Key Team Objectives:
- Heal individual and community health and restore the environment with Traditional and Western values and medicine.
- Use the Navajo Nation Fundamental Laws as the foundation to shift conversations around uranium mining and justice.
- Conduct a health impact assessment on mining in the county to look at determinants of health including environmental pollution and contamination; displacement and relocation; community efficacy; and cultural relevance of the land to holistic health.
- Support the community in building a multipurpose facility to serve as a space to heal, gather for meetings, and provide education.
- To educate decision makers and general public about the poor health outcomes related to uranium mining.
- To model a non-hierarchal structure, establishing shared leadership and creating a safe space for open and honest discussions to emerge about difficult subjects, particularly related to environmental justice and race relations. These conversations, along with a foundational understanding and commitment to moving the local community forward in a culturally relevant way, contribute to elevating the voices of community members participating in local decisions, said team leader Jordon Johnson.
King County is the largest county in Washington State. Although it ranks among the 100 most affluent counties by income in the United States, it also has some of the poorest people on the country according to Ngozi Oleru, director of the King County Health Department Environmental Health Services Division and Place Matters team leader for the county. The focus area for the Place Matters team in the region is racism, with a goal to institutionalize equity and social justice within government agencies, branches and departments in the county.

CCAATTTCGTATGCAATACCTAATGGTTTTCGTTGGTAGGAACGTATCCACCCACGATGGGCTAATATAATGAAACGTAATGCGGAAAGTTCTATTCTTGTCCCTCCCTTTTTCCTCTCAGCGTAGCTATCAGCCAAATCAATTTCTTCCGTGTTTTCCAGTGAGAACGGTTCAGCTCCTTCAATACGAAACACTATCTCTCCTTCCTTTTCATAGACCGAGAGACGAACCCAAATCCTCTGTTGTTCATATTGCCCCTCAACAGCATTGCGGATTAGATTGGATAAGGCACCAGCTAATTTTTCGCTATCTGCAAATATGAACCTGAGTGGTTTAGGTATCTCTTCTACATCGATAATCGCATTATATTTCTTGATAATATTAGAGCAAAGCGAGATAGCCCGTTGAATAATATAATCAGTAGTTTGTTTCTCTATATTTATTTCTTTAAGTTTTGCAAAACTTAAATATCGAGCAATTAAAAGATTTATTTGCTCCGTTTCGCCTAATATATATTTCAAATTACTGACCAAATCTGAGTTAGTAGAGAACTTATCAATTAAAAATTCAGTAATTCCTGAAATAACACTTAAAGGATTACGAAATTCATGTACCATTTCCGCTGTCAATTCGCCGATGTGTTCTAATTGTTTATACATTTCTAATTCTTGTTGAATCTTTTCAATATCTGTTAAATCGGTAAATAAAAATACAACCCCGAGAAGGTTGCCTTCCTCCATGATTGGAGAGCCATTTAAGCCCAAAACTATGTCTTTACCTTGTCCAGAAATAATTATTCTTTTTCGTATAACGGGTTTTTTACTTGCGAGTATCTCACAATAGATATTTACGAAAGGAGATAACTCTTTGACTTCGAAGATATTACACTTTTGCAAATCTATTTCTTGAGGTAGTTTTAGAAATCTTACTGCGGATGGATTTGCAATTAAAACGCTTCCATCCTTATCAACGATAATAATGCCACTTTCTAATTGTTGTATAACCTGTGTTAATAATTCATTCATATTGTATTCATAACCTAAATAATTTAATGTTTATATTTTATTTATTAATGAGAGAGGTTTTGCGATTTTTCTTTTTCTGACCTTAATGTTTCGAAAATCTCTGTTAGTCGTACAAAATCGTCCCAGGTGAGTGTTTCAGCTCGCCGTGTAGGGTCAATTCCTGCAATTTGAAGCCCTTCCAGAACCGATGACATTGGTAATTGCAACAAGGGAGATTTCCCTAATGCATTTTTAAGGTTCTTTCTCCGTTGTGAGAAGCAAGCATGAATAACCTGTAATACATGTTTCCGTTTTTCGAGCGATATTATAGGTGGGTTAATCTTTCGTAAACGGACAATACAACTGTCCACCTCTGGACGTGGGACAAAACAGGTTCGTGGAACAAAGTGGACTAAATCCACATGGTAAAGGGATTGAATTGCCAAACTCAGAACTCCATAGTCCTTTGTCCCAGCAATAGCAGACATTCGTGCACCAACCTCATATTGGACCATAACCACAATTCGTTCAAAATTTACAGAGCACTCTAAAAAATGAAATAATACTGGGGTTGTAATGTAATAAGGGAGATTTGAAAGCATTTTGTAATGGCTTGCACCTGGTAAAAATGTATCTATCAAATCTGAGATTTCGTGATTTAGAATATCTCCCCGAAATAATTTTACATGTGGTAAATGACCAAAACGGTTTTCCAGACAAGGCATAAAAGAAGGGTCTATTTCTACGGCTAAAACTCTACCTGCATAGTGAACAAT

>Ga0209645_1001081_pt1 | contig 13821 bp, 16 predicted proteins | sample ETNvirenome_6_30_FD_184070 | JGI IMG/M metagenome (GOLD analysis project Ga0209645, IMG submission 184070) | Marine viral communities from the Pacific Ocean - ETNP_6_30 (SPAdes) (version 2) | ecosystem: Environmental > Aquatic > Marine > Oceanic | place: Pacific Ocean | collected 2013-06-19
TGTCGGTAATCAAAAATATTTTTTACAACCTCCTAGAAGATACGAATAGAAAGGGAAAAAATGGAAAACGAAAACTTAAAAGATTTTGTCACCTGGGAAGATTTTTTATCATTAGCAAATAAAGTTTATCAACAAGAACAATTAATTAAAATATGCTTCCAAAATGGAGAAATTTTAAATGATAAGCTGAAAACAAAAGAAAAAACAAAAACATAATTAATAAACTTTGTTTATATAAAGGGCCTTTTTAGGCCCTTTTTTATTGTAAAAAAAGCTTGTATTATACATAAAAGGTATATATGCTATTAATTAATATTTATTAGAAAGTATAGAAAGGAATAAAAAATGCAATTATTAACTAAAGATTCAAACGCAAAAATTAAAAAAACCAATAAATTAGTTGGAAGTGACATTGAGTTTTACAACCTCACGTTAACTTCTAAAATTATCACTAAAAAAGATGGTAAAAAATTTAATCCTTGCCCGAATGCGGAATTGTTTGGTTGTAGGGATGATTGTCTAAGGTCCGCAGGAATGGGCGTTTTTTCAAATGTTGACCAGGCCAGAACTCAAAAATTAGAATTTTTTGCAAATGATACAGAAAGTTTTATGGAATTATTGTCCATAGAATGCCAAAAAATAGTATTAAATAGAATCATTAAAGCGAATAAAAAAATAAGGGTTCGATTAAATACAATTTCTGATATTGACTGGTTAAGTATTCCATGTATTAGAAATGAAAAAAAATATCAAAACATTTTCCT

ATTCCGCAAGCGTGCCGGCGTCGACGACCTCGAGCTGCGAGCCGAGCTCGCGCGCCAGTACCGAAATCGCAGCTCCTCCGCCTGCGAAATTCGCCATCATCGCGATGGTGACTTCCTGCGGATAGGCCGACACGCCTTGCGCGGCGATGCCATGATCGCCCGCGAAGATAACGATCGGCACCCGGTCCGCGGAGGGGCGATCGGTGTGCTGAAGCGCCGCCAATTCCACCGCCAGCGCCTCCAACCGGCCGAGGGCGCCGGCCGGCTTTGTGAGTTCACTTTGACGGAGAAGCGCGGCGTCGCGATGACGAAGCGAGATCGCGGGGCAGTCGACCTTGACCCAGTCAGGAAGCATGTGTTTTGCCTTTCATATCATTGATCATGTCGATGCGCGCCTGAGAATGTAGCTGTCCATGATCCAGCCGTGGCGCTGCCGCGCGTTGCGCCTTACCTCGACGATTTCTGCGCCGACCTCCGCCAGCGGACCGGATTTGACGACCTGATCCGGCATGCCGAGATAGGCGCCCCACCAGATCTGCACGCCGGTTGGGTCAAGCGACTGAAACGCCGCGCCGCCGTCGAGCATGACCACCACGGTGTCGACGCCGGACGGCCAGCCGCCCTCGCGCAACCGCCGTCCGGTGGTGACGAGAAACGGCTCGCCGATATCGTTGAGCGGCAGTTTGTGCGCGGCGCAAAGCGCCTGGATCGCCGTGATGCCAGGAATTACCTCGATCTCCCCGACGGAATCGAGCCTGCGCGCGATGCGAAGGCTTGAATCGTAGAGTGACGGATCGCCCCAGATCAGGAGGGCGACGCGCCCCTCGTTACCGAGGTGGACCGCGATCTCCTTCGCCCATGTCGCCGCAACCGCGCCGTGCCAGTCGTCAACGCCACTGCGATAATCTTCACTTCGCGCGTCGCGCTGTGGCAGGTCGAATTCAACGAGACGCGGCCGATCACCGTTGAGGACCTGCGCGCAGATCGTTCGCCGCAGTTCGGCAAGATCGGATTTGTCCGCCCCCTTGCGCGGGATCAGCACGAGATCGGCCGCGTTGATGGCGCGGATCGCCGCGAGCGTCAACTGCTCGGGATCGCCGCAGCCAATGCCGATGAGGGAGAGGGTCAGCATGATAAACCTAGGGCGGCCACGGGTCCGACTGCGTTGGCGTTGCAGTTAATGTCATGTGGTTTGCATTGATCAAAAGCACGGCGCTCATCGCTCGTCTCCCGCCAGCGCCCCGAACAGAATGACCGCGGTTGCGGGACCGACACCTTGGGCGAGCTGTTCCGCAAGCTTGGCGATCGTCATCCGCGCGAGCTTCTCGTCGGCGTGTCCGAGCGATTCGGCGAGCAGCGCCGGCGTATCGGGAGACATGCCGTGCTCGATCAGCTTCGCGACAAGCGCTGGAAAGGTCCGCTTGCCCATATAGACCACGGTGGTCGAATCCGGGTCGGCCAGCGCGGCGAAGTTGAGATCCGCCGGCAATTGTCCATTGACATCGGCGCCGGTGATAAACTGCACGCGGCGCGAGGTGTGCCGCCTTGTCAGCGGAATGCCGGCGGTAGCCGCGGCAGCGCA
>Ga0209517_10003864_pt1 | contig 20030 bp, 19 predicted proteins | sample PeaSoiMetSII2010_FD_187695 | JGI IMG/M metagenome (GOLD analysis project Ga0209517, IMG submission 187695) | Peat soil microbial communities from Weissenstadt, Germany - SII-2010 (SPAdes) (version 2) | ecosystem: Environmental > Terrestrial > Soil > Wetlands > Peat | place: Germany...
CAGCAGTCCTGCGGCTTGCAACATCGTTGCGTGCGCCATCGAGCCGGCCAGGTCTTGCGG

Key Team Objectives:
- Increase the capacity of King County departments to identify actions that will increase health and well-being and decrease inequities.
- Give communities a role in the decision making within the county by enhancing existing efforts.
- Work with local communities to partner with county staff and others to address their issues of concern
As work progressed, the initiative became law in 2010, as the Equity and Social Justice Ordinance. The law covers all of King County government and includes a set of determinants of equity that the team continues to work on to be sure they are improving the social determinants of health. Oleru said the ultimate goal is to eliminate any inequities. She noted that the Affordable Care Act provides a strong example of implementation.
“Through the work that we have been doing over the years, we had an idea of how many people did not have health coverage in King County and as it became time to begin enrolling people last year, we made a commitment as a county that we’re going to work on enrolling as many people as possible—if not everyone—who did not have health insurance coverage.”
“Five years after the Great Recession officially came to an end, the United States has yet to fully recover from the economic devastation sparked by the collapse of an $8 trillion housing bubble and the ensuing turmoil that saw global financial systems teetering on the brink of collapse. But while the economic costs of the downturn have drawn the lion’s share of attention, the damage to our bodies could end up far surpassing the damage to our bank accounts.”
Those are the opening lines of a new special report from the Harvard School of Public Health (HSPH), “Failing Economy, Failing Health: The Great Recession’s Toll on Body and Mind,” detailing how poverty and inequality resulting from the economic maelstrom pulled down so many—and what that will mean for public health in the long term.